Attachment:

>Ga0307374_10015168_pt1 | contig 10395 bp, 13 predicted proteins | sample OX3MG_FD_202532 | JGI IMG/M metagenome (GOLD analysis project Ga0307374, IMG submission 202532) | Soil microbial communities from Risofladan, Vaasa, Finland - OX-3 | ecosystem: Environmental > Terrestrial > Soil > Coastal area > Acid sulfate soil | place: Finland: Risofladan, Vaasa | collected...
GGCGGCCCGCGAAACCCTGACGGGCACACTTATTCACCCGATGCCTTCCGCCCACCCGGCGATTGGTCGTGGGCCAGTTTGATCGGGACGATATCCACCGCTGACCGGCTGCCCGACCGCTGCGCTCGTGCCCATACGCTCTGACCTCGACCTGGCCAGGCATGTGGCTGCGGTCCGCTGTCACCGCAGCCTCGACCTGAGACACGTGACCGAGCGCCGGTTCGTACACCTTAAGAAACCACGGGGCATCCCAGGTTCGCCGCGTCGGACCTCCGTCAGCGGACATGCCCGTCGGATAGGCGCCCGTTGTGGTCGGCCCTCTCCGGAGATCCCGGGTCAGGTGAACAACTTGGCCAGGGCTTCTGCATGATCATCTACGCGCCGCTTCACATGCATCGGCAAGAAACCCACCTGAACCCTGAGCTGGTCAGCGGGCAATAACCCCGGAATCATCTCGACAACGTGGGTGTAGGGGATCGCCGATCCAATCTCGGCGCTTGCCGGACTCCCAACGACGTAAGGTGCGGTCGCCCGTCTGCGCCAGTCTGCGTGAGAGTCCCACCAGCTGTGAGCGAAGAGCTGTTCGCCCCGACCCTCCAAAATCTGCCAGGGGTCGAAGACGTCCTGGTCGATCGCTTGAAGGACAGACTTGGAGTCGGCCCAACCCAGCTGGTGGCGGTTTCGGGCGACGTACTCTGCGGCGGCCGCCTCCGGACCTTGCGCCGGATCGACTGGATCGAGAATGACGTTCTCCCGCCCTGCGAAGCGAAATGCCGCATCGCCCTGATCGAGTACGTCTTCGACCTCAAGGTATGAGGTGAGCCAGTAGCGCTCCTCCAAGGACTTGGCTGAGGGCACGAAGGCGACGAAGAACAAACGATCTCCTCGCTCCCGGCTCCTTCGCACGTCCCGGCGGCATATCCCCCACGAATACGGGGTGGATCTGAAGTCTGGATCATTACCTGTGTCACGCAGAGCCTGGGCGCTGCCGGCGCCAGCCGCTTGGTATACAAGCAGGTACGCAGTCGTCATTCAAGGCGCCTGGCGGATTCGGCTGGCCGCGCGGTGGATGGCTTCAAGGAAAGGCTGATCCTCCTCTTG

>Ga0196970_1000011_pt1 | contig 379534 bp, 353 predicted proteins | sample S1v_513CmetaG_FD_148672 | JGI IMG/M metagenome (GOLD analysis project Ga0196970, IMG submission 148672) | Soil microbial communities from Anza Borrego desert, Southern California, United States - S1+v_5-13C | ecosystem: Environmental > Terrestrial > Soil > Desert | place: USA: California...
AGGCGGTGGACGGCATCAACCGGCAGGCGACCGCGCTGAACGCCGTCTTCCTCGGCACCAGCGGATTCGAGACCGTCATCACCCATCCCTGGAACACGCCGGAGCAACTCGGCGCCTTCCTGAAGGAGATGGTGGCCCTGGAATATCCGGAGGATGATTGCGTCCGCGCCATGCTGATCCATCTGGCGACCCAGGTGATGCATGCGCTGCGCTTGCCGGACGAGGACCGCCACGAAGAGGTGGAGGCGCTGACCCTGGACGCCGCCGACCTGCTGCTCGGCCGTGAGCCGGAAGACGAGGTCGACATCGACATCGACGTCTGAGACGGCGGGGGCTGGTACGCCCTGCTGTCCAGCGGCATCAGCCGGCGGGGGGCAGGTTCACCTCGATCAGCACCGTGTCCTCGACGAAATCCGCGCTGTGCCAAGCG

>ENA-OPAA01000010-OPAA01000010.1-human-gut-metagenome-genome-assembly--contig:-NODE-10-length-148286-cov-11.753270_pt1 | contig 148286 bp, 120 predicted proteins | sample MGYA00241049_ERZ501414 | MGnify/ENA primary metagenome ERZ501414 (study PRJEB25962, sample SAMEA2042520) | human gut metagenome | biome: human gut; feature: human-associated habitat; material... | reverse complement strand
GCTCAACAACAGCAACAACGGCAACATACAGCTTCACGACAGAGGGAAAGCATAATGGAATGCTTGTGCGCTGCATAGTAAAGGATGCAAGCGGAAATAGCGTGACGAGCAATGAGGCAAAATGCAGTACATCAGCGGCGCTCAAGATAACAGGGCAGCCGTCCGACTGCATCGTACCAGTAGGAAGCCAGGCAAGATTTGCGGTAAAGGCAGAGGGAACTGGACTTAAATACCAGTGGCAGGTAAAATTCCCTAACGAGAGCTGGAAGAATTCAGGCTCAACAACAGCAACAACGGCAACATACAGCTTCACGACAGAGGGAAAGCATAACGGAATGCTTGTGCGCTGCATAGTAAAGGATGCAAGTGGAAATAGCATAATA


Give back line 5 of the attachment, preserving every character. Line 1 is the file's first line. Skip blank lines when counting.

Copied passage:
>ENA-OPAA01000010-OPAA01000010.1-human-gut-metagenome-genome-assembly--contig:-NODE-10-length-148286-cov-11.753270_pt1 | contig 148286 bp, 120 predicted proteins | sample MGYA00241049_ERZ501414 | MGnify/ENA primary metagenome ERZ501414 (study PRJEB25962, sample SAMEA2042520) | human gut metagenome | biome: human gut; feature: human-associated habitat; material... | reverse complement strand